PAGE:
The publisher has established a reputation for correcting the neglect of important military history and this book is another fine example. The unsung story of WWII was the battle between bomb disposal units and German armourers. It required a special type of courage and a special type of man – Much Recommended.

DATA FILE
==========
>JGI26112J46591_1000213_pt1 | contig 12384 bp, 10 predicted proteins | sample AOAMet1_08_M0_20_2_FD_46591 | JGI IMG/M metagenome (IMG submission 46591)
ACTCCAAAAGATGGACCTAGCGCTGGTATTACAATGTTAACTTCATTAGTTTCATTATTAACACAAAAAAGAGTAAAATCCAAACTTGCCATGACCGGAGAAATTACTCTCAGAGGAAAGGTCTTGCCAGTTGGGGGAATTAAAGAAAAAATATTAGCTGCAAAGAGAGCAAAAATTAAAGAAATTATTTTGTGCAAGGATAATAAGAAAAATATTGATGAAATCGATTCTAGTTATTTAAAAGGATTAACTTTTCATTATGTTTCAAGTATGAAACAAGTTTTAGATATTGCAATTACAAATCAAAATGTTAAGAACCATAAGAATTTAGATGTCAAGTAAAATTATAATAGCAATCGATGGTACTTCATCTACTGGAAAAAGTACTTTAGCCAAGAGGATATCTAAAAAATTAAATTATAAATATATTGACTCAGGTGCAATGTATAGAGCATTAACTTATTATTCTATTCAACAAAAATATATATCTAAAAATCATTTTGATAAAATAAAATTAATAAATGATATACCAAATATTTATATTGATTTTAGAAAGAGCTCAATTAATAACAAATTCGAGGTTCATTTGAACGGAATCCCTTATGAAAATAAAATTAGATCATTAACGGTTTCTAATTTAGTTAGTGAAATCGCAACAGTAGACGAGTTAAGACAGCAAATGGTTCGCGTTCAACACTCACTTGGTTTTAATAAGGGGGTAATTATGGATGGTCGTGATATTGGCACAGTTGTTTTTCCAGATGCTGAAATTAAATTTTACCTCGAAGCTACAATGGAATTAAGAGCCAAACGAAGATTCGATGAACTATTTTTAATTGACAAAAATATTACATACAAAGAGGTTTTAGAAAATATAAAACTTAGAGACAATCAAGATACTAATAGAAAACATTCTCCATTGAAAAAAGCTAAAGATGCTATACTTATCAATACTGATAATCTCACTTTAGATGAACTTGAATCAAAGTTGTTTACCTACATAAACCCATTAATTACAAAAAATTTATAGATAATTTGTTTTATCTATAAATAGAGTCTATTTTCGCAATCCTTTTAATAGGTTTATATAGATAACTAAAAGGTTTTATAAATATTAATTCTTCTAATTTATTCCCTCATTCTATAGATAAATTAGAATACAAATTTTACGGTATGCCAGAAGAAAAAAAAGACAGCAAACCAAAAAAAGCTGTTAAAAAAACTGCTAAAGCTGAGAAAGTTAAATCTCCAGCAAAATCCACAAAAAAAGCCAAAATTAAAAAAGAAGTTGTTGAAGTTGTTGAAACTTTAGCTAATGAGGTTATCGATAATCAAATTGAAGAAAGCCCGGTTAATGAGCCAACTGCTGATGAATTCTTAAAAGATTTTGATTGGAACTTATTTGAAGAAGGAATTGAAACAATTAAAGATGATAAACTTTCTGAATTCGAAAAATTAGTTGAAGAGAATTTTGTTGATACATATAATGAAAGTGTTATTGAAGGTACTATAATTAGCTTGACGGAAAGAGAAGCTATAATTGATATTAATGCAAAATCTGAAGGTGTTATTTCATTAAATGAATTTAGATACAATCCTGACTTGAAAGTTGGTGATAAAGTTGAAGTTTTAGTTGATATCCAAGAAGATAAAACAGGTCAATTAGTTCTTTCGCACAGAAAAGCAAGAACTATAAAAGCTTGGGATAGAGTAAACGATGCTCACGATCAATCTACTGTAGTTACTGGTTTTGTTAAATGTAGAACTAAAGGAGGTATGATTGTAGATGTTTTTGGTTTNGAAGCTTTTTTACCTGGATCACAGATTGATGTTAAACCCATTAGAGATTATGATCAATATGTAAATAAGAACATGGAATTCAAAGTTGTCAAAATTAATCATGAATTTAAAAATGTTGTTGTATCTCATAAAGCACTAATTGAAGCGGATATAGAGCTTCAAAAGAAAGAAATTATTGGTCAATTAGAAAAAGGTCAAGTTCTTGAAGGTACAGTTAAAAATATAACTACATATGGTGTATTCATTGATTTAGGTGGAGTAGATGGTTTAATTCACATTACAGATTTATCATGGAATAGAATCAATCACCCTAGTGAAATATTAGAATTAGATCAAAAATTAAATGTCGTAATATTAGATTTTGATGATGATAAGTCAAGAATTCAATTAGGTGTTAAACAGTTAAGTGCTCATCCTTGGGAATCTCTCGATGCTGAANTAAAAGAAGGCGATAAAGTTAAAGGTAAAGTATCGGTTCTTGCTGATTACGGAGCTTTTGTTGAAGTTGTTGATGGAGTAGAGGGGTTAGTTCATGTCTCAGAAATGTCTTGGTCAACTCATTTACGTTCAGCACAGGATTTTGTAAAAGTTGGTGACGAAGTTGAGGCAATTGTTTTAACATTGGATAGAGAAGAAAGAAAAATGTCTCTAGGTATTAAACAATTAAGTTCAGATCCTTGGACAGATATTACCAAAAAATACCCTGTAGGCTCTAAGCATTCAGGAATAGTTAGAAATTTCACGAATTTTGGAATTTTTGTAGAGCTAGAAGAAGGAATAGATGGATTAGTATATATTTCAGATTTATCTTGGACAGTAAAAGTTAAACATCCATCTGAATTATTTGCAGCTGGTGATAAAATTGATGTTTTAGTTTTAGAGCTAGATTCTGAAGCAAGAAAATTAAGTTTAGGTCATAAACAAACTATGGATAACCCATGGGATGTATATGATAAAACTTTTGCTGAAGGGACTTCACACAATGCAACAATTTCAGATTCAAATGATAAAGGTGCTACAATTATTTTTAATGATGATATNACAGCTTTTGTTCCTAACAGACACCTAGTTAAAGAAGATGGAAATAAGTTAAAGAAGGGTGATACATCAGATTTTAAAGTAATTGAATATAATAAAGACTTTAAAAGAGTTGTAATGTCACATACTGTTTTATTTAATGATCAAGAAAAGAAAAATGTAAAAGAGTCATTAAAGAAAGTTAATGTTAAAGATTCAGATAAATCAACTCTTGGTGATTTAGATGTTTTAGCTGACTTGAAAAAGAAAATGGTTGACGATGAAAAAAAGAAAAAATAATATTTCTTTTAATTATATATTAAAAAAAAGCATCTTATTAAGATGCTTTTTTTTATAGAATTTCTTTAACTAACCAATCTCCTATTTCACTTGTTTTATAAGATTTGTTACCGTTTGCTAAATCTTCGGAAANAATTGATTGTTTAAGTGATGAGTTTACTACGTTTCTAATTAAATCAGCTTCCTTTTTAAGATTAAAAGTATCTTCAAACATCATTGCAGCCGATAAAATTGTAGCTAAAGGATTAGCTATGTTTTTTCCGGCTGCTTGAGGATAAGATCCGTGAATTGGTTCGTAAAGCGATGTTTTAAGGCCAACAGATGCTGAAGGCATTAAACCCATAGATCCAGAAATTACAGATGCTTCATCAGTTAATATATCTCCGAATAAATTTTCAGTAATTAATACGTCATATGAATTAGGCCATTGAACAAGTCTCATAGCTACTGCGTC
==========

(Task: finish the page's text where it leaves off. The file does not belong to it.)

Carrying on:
NAME: Bomb Disposal in World War Two FILE: R2670 AUTHOR: Chris Ransted PUBLISHER: Pen & Sword BINDING: hard back PAGES: 282 PRICE: £25.00 GENRE: Non Fiction SUBJECT: WWII, World War Two, Second World War, World War 2, bombs, fuzes, time delays, booby traps, bomb disposal, UXB, ARP, Naval Clearance Divers, armourers, secret war ISBN: 52671-565-1 IMAGE: B2670.jpg BUYNOW: http://tinyurl.com/y97vbru4 LINKS: DESCRIPTION: The publisher has established a reputation for correcting the neglect of important military history and this book is another fine example. The unsung story of WWII was the battle between bomb disposal units and German armourers. It required a special type of courage and a special type of man – Much Recommended. Most will assume that the objective of building any type of delivered or locomotive explosive device is to produce a bomb that can be dropped from aircraft to explode on impact, destroying an enemy military target. It is however much more complex. A bomb, mine, or torpedo, has to be carried safely by the delivery vehicle, but become active at the time of release and to trigger in the presence of a suitable target. That requires a fuse that can be fitted to the device by an armourer, with a safety device. That safety then has to be removed to make the weapon live and deadly. There are a number of ways in which this can be done. A common safety is a pin that only has to be removed to make the weapon live before throwing, dropping or launching it. To increase safety for the delivery crew, the fuse can be rendered partially effective by removing a safety pin, and then move to fully live by an additional factor. Sea mines can employ a soluble plug that is the final safety. Once the mine is immersed in water, the plug dissolves and the mine becomes fully live, to be initiated by a further action, such as a contact or a time fuse. Torpedoes frequently employ a simple propeller that rotates after launch until the fuse is fully live. In WWII, bombs dropped from aircraft often required a crew member to remove safety pins after take-off and for the fuse to become fully live as airflow rotated a small propeller once the bomb had left the aircraft. The result of fusing techniques is that bombs, mines and torpedoes can arrive a the target without having become fully armed. That is a simple manufacturing or human error. However, the device can still be deadly as the defect fixes itself or the weapon is moved without great care. When hundreds of bombers attack every night, there are inevitably bombs that fail to detonate. Until a bomb disposal crew has rendered the weapon safe and removed it, the inactive weapon can cause as much disruption as if it had exploded on impact. To deal with the defects of German bombing, bomb disposal engineers had to be trained equipped and deployed. During the London Blitz they were kept very busy, just dealing with bombs that had failed. That was an exhausting and dangerous job which became even more demanding as the German armourers tried to develop fuses that would kill rescuers and bomb disposal engineers. This is a fascinating and thrilling story and it is amazing that it has been so neglected by the media during the war and historians since then. The bomb disposal engineers required a very special courage and were very special people who might have to work on more than ten bombs a day, seven days a week, each bomb being capable of killing them if they made the smallest mistake or faced a new type of fuse for the first time. The RN, the Army and the RAF all had to train bomb disposal engineers. Their work played a very important part in the defeat of Nazi Germany. This thrilling story is told very well and supported by many rare images. A must read book.